Hoping this finds you well,

— Hal


This is all I know though I have heard part of this from other sources. This is commentary /analysis, so…


This is my first look at that web site and I know nothing about it or its staff. Nor do I know much about the relationship of the Clintons in these times.


Five-second Rule

As I recall, the Mythbusters’ examination of the rule found that a handful of seconds didn’t really make any difference. Moist, flat, food picks up bacteria immediately. Food that is dry and doesn’t present a broad contact surface doesn’t really do any worse in 6 seconds than 2. This doesn’t seem surprising to me.

Mike Johns

Ah well.


Synopsis of the Wizard of Oz.


Roland Dobbins


: Occasional virus double-checks

While online virus scans are convenient, I think a better choice for an occasional double-check would be a Linux-based Rescue CD. You know how adept today’s rootkits are at hiding themselves from the OS itself. The boot CD completely bypasses those tricks.

Obviously, it’s less convenient. But if you run it overnight then it’s not that big of a deal. Or, you can try to find useful work to do on a nearby machine while it’s running.

Drake Christensen

Agreed, and I actually have done this.


APOD: 2012 October 22 – A Space Shuttle on the Streets of Los Angeles, a video:


I want one of those transporters. Looks perfect for parallel parking.


It was quite a sight.


Subject: Italian court convicts 7 scientists for failing to predict earthquake

I wonder if it’s too much of a stretch to wonder when they will start convicting scientists for not agreeing with Global Warming alarmism:



I wondered that too. But we still do not know the entire story about the case in Italy. Just wh said what, and when…


Louisiana Mushroom Cloud – Rods from God?

Hi Jerry;

Really iffy source but you got a call on a conspiracy web site. The speculation is that a recent Louisiana mushroom cloud that the government blames on a ammo bunker explosion is really a test of the Project Thor Rods from God concept you developed in the 1950s at Boeing. They were even delivered from the X37 space plane that was recently relaunched.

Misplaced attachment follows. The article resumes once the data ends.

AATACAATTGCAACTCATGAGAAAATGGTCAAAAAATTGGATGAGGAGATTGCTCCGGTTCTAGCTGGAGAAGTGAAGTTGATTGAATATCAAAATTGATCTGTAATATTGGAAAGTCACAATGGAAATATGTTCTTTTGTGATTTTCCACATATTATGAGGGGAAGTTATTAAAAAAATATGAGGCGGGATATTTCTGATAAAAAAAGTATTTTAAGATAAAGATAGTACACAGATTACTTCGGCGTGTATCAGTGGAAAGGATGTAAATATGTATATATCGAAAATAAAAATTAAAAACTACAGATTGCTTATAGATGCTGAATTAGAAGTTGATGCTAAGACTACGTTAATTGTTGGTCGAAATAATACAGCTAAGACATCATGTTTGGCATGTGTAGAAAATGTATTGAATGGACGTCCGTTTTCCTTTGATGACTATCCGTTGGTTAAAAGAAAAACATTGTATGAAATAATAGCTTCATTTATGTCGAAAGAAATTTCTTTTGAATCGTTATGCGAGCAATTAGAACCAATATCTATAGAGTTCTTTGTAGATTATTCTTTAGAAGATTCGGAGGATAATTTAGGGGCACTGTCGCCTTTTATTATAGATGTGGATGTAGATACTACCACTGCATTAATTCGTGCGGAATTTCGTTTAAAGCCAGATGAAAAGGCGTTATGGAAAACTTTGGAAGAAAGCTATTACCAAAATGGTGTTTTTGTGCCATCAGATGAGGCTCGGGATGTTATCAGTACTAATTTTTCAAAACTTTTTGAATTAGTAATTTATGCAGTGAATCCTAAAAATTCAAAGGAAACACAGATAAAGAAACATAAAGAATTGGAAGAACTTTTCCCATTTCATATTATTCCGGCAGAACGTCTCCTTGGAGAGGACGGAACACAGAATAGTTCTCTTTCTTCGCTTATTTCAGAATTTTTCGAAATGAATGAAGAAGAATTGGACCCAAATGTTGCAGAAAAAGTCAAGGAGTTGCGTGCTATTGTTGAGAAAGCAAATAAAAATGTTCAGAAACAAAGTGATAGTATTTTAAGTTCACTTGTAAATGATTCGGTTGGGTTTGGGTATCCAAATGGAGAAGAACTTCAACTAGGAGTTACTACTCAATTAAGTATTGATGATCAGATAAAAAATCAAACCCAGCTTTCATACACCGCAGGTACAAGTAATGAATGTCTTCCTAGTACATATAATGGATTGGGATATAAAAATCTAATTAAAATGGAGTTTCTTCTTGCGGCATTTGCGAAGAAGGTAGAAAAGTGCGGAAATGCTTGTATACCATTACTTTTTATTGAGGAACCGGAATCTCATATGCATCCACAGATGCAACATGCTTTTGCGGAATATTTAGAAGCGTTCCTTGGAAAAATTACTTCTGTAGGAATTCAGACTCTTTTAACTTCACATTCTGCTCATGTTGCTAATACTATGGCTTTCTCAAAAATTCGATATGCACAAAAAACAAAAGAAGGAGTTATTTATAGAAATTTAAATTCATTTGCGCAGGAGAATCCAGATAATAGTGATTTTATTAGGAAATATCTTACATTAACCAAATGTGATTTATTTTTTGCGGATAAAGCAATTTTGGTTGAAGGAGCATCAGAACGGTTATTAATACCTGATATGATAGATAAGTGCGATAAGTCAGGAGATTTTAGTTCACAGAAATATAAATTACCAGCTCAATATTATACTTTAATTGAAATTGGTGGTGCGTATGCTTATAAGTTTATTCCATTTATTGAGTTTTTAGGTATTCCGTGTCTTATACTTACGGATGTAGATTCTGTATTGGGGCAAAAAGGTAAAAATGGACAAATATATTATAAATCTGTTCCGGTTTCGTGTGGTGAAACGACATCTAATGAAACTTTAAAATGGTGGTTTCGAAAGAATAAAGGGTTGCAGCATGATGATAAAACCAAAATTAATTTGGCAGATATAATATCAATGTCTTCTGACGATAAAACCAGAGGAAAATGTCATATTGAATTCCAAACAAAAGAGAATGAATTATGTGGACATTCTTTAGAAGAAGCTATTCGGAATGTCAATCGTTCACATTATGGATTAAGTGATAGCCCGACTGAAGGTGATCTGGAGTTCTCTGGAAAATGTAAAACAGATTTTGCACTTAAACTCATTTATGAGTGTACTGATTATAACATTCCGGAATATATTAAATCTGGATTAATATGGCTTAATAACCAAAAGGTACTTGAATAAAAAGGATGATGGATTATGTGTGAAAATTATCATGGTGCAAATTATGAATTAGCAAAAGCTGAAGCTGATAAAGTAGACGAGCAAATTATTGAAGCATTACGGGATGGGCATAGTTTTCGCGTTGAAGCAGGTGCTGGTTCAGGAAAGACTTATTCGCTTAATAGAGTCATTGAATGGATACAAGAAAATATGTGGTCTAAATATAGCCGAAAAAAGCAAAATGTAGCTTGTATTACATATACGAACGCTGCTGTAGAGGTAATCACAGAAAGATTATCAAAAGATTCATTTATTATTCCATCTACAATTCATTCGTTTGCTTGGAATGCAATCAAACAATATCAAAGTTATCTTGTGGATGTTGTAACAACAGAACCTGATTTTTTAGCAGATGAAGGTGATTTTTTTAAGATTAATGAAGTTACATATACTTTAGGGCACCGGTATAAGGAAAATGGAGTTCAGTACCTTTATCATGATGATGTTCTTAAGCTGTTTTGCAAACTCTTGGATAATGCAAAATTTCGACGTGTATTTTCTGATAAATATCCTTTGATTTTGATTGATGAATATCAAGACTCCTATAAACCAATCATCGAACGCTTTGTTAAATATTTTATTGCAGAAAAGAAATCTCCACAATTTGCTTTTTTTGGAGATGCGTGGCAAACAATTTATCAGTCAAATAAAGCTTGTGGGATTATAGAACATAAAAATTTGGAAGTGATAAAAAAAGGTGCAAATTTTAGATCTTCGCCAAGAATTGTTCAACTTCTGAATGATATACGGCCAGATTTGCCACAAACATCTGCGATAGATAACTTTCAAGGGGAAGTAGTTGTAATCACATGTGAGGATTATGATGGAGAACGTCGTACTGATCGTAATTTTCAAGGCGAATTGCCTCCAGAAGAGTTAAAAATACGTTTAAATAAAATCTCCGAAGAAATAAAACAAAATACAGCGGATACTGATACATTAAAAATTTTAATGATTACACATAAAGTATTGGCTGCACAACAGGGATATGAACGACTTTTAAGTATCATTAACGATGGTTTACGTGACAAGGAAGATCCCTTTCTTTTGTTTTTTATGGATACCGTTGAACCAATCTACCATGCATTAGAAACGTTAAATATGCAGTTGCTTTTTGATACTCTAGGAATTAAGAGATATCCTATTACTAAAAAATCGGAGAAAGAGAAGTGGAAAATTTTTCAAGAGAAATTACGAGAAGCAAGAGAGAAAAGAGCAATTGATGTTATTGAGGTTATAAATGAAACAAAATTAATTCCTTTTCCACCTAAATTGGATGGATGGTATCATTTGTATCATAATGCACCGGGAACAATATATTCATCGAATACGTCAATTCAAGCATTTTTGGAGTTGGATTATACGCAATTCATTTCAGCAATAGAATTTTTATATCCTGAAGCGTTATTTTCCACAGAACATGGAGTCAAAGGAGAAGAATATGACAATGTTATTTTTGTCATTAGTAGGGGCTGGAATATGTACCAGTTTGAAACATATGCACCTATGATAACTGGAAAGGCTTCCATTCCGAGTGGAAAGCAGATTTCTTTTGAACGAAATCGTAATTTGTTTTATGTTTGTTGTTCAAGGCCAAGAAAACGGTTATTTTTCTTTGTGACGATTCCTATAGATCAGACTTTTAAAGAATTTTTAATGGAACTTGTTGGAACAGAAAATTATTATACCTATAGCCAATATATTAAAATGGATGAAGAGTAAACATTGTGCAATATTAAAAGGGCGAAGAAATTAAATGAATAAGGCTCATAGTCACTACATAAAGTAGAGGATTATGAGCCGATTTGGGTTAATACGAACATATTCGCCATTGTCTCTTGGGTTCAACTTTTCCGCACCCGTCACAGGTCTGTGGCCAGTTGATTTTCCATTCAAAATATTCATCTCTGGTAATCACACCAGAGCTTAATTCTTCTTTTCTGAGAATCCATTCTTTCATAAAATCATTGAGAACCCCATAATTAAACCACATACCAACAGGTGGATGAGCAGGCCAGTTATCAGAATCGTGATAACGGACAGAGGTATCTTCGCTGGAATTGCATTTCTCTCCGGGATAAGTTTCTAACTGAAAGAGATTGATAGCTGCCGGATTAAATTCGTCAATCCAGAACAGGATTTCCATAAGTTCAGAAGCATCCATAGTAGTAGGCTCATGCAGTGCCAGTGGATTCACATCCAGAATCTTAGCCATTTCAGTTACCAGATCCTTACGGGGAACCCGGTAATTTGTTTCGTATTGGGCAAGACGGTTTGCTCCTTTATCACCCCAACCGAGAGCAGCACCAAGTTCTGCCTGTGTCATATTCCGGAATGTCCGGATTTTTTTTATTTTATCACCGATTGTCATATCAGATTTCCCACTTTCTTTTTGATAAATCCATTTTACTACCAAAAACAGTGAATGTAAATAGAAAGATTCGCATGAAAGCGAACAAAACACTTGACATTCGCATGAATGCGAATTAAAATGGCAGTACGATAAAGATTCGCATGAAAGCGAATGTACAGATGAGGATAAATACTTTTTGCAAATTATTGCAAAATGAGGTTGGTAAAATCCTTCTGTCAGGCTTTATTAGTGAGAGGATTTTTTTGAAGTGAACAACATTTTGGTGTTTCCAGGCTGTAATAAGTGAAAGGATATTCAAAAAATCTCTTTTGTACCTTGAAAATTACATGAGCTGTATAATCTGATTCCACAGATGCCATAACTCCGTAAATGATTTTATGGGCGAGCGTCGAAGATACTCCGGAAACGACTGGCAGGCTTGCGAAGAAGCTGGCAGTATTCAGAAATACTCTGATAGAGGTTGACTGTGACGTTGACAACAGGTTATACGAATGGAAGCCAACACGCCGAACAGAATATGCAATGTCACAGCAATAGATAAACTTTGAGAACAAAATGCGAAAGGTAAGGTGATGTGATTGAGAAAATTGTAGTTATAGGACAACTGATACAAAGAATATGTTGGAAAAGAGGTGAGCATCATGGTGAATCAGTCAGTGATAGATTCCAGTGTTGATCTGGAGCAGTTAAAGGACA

Bill Baggott

First I have heard of this. The whole point of Thor is that there wouldn’t be a mushroom cloud…


novels and quality

One of the problems with the “revolution in publishing” we are seeing is the proliferation of really bad books that are available. Finding good books is more difficult than it used to be or maybe I’m just getting old and irascible.

The problem even extends to publications in medicine.


When I wrote about information utilities and using them for self publication in A Step Farther Out, I did point out that this would make necessary some new ways to sort out the gold from the dross. That seems to be happening.

But one man’s drech is another’s pleasure, and it’s astonishing how many individual authors now have their niche readerships. I expect to see more of that.


Air + Water = Gasoline


* * *

"Mad Science" means never asking, "What’s the worst that could happen?"

–Schlock mercenary

I’d have to see a lot more evidence before investing in this…


Sanitary towel firm’s ‘CEO’ sets traumatised man straight (don’t be drinking coffee when you watch the video):